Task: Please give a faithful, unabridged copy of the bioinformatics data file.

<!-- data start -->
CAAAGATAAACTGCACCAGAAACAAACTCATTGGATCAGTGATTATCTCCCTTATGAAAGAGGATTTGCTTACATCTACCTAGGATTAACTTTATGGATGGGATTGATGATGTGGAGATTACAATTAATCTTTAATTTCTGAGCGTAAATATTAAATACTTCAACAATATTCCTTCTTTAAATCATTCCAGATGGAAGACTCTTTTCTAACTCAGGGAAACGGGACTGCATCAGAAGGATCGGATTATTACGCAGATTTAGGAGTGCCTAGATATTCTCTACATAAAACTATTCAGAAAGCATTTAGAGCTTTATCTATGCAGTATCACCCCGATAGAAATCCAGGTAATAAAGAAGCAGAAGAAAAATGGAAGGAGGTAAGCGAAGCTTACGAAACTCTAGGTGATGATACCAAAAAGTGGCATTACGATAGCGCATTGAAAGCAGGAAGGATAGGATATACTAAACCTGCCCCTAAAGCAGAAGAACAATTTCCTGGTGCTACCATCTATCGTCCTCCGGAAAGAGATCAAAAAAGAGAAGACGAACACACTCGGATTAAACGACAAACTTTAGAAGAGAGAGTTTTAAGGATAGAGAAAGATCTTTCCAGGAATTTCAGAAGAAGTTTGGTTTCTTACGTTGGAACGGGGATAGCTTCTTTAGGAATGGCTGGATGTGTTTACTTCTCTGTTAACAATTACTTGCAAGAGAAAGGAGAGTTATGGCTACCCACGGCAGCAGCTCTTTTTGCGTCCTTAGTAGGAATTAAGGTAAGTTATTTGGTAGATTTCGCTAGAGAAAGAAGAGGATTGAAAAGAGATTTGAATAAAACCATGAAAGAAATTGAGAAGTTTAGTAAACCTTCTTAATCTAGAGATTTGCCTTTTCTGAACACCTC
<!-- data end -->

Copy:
CAAAGATAAACTGCACCAGAAACAAACTCATTGGATCAGTGATTATCTCCCTTATGAAAGAGGATTTGCTTACATCTACCTAGGATTAACTTTATGGATGGGATTGATGATGTGGAGATTACAATTAATCTTTAATTTCTGAGCGTAAATATTAAATACTTCAACAATATTCCTTCTTTAAATCATTCCAGATGGAAGACTCTTTTCTAACTCAGGGAAACGGGACTGCATCAGAAGGATCGGATTATTACGCAGATTTAGGAGTGCCTAGATATTCTCTACATAAAACTATTCAGAAAGCATTTAGAGCTTTATCTATGCAGTATCACCCCGATAGAAATCCAGGTAATAAAGAAGCAGAAGAAAAATGGAAGGAGGTAAGCGAAGCTTACGAAACTCTAGGTGATGATACCAAAAAGTGGCATTACGATAGCGCATTGAAAGCAGGAAGGATAGGATATACTAAACCTGCCCCTAAAGCAGAAGAACAATTTCCTGGTGCTACCATCTATCGTCCTCCGGAAAGAGATCAAAAAAGAGAAGACGAACACACTCGGATTAAACGACAAACTTTAGAAGAGAGAGTTTTAAGGATAGAGAAAGATCTTTCCAGGAATTTCAGAAGAAGTTTGGTTTCTTACGTTGGAACGGGGATAGCTTCTTTAGGAATGGCTGGATGTGTTTACTTCTCTGTTAACAATTACTTGCAAGAGAAAGGAGAGTTATGGCTACCCACGGCAGCAGCTCTTTTTGCGTCCTTAGTAGGAATTAAGGTAAGTTATTTGGTAGATTTCGCTAGAGAAAGAAGAGGATTGAAAAGAGATTTGAATAAAACCATGAAAGAAATTGAGAAGTTTAGTAAACCTTCTTAATCTAGAGATTTGCCTTTTCTGAACACCTC